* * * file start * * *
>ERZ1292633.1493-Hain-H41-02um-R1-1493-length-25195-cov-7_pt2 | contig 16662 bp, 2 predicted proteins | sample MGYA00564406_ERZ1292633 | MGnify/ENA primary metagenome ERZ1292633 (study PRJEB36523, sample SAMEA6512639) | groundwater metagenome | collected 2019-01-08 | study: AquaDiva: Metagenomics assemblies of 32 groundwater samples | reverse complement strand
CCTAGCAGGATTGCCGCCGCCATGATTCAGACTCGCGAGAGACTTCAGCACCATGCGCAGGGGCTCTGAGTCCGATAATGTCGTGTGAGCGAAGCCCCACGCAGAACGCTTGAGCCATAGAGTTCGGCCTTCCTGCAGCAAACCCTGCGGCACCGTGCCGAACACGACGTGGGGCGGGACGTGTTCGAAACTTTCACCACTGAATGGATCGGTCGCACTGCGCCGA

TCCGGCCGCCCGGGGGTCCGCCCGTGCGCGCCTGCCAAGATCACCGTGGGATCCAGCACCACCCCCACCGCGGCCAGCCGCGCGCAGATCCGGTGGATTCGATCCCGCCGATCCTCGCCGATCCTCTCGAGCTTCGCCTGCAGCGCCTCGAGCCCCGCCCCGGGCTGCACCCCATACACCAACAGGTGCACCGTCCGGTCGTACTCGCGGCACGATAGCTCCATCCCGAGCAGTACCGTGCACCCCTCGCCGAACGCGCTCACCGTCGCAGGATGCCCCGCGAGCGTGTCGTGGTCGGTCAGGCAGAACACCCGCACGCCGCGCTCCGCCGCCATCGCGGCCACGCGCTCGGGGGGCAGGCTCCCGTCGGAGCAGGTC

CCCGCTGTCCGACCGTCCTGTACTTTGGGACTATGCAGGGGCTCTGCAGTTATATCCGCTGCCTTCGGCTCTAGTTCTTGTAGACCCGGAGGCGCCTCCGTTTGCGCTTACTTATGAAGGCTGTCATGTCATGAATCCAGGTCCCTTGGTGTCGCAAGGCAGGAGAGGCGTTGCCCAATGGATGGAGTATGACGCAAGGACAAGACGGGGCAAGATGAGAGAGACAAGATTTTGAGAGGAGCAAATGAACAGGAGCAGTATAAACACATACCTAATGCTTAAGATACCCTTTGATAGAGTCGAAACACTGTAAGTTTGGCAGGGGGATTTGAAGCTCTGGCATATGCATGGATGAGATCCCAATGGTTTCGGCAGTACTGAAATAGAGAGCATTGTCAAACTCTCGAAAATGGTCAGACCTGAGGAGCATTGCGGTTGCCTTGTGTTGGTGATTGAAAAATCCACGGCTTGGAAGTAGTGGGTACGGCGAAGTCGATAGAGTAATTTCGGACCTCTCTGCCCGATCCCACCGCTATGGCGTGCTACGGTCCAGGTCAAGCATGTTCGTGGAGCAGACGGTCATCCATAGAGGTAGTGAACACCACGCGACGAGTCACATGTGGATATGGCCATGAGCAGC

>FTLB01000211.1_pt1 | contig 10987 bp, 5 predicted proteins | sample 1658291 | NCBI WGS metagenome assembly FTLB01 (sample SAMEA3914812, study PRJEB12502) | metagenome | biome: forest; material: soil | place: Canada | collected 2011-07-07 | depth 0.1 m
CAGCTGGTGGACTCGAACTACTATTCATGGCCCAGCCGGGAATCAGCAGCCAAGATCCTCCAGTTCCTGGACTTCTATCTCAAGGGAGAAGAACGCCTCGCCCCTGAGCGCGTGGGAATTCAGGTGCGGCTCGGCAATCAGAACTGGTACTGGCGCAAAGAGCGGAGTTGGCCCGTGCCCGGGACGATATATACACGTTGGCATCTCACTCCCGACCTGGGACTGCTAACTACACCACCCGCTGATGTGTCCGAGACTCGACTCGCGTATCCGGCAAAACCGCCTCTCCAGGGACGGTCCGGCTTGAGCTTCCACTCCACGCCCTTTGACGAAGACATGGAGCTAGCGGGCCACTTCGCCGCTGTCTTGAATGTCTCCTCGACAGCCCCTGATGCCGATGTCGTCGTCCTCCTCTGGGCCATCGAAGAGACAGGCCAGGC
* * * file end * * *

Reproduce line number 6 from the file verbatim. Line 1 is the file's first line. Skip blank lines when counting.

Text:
CAGCTGGTGGACTCGAACTACTATTCATGGCCCAGCCGGGAATCAGCAGCCAAGATCCTCCAGTTCCTGGACTTCTATCTCAAGGGAGAAGAACGCCTCGCCCCTGAGCGCGTGGGAATTCAGGTGCGGCTCGGCAATCAGAACTGGTACTGGCGCAAAGAGCGGAGTTGGCCCGTGCCCGGGACGATATATACACGTTGGCATCTCACTCCCGACCTGGGACTGCTAACTACACCACCCGCTGATGTGTCCGAGACTCGACTCGCGTATCCGGCAAAACCGCCTCTCCAGGGACGGTCCGGCTTGAGCTTCCACTCCACGCCCTTTGACGAAGACATGGAGCTAGCGGGCCACTTCGCCGCTGTCTTGAATGTCTCCTCGACAGCCCCTGATGCCGATGTCGTCGTCCTCCTCTGGGCCATCGAAGAGACAGGCCAGGC